Distinct speciation regimes detected in vipers see Alencar et al. 2016
My research combines natural history, morphological, geographical and phylogenetic information with the application of statistical models to answer questions in large taxonomic, temporal and spatial contexts. Whenever possible I visit scientific collections to analyze specimens and sometimes I also use literature information. Click here to download my CV.
I am currently working on different projects detailed below:
1. What determines species coexistence among squamates?
In order to understand the assembly of biological communities and, in a greater extent, how biodiversity evolves, we need to understand what drives species coexistence. The order Squamata comprise more than 10.000 species showing an impressive ecological diversity and distribution in distinct habitats. Using life history, morphological and geographical information for several species, we are investigating why, where and when do squamates coexist. This project is part of my postdoc and is funded by the São Paulo Research Foundation (FAPESP). Our project also received a visiting fellowship provided by the Australian Museum allowing us to visit their valuable collections.
2. Patterns and processes shaping diversification dynamics in reptiles
Reptiles have successfully colonized many habitats and microhabitats, eat different prey types and occur in almost every part of the world. They are a highly heterogeneous group exhibiting an impressive diversity not only in ecological aspects but also in the number of species comprising each lineage. My goal here is to investigate the patterns and processes shaping the radiation of reptiles. During my PhD I developed a project to understand the diversification dynamics of vipers and found that speciation rates changed dramatically in a sub-group of pitvipers (see Alencar et al. 2016). During these four years I also explored how different habitats change morphological and speciation dynamics in vipers. I am working now to disentangle the processes underlying the diversification in New World pitvipers across space and time helping to understand a bit more about the relevant diversity drivers in continental radiations. While exploring the continental explosive radiation of New World pitvipers, we noted that we still need a theoretical framework unifying micro and macroevolution to explain these radiations. We are also working to develop a first step on this new framework (to be submitted soon).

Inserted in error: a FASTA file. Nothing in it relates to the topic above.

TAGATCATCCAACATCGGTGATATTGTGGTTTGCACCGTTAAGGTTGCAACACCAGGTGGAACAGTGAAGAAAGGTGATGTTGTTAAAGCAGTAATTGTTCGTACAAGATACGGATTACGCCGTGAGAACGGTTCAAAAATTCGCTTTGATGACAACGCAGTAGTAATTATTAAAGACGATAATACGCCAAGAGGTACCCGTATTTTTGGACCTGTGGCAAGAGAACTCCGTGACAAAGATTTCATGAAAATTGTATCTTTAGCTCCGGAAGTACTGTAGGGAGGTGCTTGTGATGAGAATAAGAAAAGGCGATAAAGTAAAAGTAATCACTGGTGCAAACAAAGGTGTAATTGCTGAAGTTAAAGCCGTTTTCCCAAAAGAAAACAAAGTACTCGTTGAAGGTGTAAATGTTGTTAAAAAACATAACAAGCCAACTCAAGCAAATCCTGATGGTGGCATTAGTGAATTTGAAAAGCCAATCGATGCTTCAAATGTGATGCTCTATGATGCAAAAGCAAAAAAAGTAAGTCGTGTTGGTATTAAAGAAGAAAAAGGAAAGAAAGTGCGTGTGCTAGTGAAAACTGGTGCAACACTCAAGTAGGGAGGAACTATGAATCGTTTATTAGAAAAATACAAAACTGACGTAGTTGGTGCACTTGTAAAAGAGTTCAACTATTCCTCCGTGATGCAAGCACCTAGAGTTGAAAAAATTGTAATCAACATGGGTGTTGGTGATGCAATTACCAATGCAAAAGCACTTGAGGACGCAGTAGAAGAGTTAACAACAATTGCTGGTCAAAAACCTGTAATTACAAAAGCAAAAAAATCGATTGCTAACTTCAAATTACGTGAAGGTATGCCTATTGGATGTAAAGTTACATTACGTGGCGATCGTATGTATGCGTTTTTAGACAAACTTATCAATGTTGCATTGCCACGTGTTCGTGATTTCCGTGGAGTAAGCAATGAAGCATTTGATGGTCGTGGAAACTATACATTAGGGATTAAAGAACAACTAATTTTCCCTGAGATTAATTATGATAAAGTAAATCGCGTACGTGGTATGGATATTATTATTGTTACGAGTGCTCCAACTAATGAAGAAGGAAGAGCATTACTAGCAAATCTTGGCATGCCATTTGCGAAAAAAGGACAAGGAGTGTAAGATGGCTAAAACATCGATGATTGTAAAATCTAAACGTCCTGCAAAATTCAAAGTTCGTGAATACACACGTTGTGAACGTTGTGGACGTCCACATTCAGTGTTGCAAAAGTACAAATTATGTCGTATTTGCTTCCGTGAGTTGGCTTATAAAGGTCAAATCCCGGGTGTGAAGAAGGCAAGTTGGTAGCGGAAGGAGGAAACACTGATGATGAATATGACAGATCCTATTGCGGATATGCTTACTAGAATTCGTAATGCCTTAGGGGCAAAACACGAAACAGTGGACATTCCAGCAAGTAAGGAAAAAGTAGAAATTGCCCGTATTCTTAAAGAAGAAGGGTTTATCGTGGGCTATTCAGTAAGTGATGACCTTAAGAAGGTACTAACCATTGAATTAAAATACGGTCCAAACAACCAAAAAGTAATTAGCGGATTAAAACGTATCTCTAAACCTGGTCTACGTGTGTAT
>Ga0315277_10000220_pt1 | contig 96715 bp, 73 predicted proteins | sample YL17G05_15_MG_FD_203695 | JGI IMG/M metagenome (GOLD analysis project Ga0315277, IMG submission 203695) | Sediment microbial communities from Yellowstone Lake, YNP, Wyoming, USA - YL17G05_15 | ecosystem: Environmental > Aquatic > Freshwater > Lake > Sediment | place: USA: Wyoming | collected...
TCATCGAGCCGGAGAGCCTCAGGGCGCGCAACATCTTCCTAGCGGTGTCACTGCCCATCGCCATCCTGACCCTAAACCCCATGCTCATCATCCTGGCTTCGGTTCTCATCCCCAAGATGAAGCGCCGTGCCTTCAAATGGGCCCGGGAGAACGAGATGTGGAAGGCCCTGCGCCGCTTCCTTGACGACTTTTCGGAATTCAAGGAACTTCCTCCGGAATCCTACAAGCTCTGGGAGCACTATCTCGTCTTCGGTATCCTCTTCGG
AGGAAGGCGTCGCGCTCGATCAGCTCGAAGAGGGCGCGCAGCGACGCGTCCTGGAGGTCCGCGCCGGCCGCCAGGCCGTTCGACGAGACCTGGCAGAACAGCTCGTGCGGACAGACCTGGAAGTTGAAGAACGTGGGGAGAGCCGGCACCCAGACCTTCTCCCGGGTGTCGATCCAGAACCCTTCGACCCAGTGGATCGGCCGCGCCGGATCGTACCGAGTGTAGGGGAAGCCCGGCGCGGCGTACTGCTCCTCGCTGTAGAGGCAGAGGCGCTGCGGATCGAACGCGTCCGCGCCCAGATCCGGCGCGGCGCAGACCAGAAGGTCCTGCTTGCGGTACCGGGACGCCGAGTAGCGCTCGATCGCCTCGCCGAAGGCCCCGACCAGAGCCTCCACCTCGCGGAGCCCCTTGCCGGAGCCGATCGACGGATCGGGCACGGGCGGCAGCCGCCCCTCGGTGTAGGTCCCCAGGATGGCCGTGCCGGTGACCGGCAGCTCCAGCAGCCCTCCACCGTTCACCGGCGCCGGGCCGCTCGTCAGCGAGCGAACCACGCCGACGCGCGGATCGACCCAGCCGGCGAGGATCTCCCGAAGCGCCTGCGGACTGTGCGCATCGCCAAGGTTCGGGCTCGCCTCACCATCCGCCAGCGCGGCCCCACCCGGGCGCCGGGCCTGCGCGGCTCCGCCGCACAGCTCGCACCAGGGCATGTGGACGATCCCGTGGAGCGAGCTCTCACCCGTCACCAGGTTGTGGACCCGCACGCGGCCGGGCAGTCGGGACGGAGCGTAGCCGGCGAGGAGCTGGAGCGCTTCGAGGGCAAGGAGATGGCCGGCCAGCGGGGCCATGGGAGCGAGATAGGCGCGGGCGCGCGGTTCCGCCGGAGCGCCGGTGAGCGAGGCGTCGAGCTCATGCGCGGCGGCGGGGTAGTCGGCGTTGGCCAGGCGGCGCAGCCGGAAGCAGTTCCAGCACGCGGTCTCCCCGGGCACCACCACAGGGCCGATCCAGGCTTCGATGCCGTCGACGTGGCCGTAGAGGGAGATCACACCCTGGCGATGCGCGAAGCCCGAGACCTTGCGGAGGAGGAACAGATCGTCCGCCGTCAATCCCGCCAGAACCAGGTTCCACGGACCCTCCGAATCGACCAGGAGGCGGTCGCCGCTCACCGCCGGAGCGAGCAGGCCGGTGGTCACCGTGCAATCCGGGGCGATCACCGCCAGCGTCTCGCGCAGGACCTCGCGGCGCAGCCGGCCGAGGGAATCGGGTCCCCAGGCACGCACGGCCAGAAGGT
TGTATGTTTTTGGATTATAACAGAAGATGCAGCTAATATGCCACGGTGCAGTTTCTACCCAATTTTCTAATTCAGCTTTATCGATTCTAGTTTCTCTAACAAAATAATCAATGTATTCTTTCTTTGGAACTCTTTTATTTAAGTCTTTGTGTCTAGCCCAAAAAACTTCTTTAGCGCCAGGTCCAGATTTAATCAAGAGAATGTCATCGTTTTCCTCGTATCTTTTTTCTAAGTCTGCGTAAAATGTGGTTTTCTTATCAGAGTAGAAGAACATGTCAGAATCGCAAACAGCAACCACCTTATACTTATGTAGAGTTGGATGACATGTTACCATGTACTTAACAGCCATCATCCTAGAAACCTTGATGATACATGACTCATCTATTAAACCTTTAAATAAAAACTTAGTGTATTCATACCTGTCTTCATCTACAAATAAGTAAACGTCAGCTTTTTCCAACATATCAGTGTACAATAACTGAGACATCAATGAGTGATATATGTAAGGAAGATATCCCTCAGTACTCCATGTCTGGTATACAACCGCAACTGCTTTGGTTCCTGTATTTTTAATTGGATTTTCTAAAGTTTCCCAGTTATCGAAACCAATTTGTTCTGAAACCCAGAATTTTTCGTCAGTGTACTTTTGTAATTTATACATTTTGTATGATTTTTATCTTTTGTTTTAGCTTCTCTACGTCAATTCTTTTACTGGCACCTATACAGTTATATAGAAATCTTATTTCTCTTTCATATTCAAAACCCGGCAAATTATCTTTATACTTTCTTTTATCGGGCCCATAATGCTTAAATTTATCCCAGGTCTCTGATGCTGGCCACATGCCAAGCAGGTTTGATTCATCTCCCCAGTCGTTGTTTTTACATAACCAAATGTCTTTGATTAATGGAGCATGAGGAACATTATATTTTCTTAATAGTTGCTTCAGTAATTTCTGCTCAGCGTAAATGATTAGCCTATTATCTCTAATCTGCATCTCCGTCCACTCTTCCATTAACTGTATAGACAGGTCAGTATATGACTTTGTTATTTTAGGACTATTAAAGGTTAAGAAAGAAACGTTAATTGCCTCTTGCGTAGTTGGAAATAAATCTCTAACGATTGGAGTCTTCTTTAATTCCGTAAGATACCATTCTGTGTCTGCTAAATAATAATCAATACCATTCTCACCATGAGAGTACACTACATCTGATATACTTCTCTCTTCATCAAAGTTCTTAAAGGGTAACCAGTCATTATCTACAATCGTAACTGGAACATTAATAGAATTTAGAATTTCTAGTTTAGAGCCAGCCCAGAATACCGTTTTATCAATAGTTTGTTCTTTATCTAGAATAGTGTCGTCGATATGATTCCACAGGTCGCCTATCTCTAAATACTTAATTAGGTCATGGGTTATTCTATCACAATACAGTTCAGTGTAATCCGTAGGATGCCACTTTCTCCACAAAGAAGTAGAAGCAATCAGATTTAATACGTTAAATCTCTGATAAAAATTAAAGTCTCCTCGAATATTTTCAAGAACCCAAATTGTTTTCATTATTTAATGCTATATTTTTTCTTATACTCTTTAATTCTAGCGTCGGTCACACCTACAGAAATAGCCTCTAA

3. Macroecology and macroevolution as tools in the conservation of reptiles and amphibians
I am also interested in trying to integrate macroevolution and macroecology approaches with conservation studies to improve conservation strategies for reptiles and amphibians. Currently, we are investigating why some New World vipers are rare and how these rarity patterns are related to their threat status. We are using geographic information and ecological data to categorize species according to the seven patterns of rarity proposed by Rabinowitz (1981) and applying some Bayesian GLMModels.
4. Natural history of reptiles and amphibians
Natural history is essential to the understanding and conservation of biodiversity. Many amphibians and reptiles still lack information regarding their natural history and I am interested in elucidate natural history aspects of understudied reptiles and amphibians. Although my current research projects do not explicitly add to the natural history of herps, it is always important to acknowledge that all those macro studies entirely depend on natural history. Without this basic knowledge we can't go much further. Thus, I am always committed in spreading the word about the importance of natural history to my research and also in the education of future biologists.
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